Lifestyle centers are growing in popularity, but some say malls will win out

Reston Town Center, a neighborhood with shops and restaurants, is considered a "pioneer" of the trend.
Reston Town Center, a neighborhood with shops and restaurants, is considered a "pioneer" of the trend. (Jeffrey Macmillan For The Washington Post)
By Jonathan O'Connell
Washington Post Staff Writer
Monday, May 31, 2010

LAS VEGAS -- Lifestyle centers have been hailed as a replacement for struggling shopping malls, but despite their popularity, retail developers aren't sure the trend is likely to last.

Sometimes referred to as town centers, lifestyle centers have emerged in recent years and have been billed as a more authentic-feeling shopping experience than malls. Often arranged in walkable, outdoor settings with grids akin to city streets, projects such as Reston Town Center have succeeded by offering shoppers the chance to stroll between stores rather than drive into and out of the parking lot of a national chain. BusinessWeek magazine has referred to them as the "shopping center of the 21st century."

"It's a significant, relatively new genre," said Bill Miller, director of leasing for D.C.-based Transwestern. He called Reston Town Center, a mixed-use neighborhood with more than 50 shops and 30 restaurants, a "pioneering example" of the trend.

Lifestyle centers were among the few retail property types to experience an increase in leasing activity in the first quarter, according to data compiled by CoStar Group, a real estate research firm. But despite the success in Reston, and the legions of copycats that have sprouted across the country, a number of developers and brokers said they weren't convinced that the developments constituted a safe bet as the retail sector begins emerging from the recession.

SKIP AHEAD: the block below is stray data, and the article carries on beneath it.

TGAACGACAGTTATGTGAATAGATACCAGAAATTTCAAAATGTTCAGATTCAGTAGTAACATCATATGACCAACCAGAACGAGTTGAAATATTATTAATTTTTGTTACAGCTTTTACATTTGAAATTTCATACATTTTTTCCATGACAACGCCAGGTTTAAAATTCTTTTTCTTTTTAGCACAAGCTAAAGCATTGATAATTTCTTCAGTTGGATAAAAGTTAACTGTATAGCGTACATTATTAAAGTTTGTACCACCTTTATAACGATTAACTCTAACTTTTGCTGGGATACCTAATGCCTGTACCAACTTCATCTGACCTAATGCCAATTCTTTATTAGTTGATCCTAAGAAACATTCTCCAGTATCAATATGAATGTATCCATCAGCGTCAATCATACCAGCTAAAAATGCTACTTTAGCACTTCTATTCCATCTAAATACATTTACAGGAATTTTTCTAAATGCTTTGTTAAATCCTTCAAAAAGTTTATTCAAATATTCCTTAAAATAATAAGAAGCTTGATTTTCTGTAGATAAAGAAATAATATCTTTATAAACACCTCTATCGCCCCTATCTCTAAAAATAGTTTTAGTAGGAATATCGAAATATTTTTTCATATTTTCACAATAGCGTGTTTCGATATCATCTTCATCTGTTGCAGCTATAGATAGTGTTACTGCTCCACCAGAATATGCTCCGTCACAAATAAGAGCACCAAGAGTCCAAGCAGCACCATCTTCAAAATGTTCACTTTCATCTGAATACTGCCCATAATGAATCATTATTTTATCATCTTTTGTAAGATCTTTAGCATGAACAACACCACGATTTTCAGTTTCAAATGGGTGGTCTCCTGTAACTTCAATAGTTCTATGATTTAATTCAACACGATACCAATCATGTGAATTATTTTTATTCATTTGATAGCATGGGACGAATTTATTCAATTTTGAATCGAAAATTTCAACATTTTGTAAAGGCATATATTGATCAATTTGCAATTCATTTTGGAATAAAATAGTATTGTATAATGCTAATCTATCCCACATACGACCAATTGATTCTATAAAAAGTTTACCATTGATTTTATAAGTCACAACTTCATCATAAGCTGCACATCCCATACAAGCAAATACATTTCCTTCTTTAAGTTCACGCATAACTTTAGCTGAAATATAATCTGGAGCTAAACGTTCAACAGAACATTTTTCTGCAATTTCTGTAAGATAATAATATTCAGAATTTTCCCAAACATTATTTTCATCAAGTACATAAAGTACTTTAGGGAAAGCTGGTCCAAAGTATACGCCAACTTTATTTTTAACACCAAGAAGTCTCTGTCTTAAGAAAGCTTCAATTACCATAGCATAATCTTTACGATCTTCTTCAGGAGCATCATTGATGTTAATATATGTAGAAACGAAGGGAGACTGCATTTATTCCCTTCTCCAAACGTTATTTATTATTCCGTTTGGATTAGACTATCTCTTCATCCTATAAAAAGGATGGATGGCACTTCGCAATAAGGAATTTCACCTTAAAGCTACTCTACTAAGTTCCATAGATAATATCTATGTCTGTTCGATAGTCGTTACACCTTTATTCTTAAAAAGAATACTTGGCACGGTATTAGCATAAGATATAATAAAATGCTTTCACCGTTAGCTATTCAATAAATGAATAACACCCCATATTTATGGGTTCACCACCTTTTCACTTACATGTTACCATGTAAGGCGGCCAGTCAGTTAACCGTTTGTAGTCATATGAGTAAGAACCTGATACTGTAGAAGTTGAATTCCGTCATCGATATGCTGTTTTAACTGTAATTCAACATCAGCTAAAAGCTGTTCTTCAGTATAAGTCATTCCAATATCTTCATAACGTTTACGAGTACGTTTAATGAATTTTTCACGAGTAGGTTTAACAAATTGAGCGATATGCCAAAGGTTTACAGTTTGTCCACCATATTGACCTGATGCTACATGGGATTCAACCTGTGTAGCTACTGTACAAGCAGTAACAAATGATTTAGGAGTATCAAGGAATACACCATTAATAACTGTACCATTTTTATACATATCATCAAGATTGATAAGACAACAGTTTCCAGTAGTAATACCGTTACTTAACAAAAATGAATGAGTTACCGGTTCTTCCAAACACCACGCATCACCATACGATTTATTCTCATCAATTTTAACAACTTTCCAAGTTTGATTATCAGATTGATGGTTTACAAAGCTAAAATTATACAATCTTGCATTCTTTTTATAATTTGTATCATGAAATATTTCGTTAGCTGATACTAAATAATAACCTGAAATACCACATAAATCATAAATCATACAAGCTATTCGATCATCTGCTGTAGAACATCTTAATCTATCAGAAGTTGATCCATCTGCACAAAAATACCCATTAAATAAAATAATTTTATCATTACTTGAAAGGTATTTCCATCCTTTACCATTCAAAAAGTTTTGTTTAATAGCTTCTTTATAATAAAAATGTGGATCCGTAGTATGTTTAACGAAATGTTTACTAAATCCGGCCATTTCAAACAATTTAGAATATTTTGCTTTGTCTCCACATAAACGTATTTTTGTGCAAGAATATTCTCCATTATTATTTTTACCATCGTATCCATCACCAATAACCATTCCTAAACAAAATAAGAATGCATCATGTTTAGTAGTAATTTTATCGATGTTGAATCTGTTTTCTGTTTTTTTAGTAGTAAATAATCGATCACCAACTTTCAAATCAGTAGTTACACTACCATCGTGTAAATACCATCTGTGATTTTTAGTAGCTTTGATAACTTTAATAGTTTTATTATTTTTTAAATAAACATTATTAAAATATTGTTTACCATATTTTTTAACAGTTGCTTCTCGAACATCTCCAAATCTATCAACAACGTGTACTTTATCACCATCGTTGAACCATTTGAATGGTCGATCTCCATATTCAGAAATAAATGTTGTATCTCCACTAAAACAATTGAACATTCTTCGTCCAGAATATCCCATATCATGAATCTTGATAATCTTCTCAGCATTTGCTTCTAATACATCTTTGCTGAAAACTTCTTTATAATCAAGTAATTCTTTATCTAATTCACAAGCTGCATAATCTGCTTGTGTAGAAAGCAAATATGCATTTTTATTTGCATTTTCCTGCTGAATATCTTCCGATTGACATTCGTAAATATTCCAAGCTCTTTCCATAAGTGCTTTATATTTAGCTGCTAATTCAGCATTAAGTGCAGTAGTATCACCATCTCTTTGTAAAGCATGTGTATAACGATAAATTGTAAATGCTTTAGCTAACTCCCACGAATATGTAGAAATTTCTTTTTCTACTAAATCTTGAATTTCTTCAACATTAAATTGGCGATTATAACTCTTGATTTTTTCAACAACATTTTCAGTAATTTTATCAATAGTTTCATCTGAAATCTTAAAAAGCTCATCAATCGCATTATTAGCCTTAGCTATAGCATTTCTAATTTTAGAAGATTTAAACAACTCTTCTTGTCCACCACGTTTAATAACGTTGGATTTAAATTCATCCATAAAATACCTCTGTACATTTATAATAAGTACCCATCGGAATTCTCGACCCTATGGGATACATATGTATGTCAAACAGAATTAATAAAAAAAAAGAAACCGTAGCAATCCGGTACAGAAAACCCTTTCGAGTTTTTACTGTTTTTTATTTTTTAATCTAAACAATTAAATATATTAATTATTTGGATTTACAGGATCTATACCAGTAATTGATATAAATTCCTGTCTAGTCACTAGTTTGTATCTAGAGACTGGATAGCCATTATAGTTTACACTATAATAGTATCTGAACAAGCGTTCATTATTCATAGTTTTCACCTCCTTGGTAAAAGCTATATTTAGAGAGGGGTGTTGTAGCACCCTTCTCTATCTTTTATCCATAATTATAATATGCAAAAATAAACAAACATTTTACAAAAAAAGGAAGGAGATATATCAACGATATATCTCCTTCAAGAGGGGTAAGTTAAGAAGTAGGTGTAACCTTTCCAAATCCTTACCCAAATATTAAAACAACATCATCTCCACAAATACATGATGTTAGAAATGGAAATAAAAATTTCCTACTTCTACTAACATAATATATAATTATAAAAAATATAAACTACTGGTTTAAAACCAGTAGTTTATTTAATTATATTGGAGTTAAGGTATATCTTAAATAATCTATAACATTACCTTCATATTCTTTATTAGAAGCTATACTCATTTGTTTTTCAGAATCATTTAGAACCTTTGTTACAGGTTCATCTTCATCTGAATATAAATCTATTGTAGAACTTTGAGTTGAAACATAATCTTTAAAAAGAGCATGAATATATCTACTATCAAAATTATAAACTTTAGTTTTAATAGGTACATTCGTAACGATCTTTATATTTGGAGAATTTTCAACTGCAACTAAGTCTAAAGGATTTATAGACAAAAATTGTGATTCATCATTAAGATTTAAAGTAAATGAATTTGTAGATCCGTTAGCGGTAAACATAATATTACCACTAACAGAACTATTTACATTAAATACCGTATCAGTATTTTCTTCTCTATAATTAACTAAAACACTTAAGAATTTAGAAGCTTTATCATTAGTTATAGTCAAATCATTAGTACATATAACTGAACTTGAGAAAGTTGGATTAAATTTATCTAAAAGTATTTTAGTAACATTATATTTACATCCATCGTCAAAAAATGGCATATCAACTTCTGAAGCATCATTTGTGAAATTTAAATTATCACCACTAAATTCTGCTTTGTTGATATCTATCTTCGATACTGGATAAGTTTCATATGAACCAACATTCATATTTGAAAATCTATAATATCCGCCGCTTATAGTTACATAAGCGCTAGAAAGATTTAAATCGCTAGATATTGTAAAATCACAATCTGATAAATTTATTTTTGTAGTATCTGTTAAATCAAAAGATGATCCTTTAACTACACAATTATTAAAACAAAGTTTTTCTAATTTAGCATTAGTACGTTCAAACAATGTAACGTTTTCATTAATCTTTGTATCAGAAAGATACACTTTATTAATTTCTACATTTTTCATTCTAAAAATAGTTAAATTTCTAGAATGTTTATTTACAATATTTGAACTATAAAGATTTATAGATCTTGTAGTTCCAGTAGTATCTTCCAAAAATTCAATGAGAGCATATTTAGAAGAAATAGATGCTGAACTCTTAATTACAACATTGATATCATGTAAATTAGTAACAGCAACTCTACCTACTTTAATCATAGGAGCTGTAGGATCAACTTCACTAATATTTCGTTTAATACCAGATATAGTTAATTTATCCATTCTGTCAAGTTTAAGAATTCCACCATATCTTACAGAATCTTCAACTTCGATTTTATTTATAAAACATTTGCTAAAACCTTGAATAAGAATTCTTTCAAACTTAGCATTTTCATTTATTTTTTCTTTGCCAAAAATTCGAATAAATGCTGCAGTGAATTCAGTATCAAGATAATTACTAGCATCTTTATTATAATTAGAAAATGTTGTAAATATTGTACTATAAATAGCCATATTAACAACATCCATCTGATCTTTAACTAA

Gary D. Rappaport, president and chief executive of McLean-based Rappaport Cos., a developer and manger of retail centers from Fredericksburg to Baltimore, said his concern about the concept involves centers that are too small to be a destination.

"These lifestyle centers, if they're not large enough, are very hard over time to be successful," Rappaport said.

That hasn't stopped people from continuing to build them, though. "Many communities in this country were requiring new centers to look like town centers and forced such upon builders," Rappaport said. "And many of them were mistakes."

Not everyone agrees on what developments deserve the "lifestyle center" tag. Federal Realty Investment Trust, based in Rockville, has a retail portfolio of 18 million square feet nationally, about 30 percent of which is in the Washington area. Its properties include Bethesda Row and Rockville Town Square -- the type of open-air, mixed-use properties that many see as part of the trend.

But Stuart I. Biel, a Federal Realty Investment Trust leasing agent, said lifestyle centers are largely defined by a reliance on national chains. "It's kind of funny to me that people would say lifestyle centers are safe [business bets], because I would actually say the very opposite."

Transwestern's Miller said one sign that developers aren't confident in the model is that more are trying to leave room for big box stores.

"There's a conundrum in taking a bigger box, like a Target, and trying to integrate into the city streets," he said. "Sometimes you go, 'Hey, these guys draw a lot of traffic.' So you want foot traffic and you want this synergy, but if the front door of the Target isn't on the main street and people don't have to get, let's say, out of their car and walk across the street to get to Target, they may park almost in Target, go shop at Target and get back in their car and leave."

© 2010 The Washington Post Company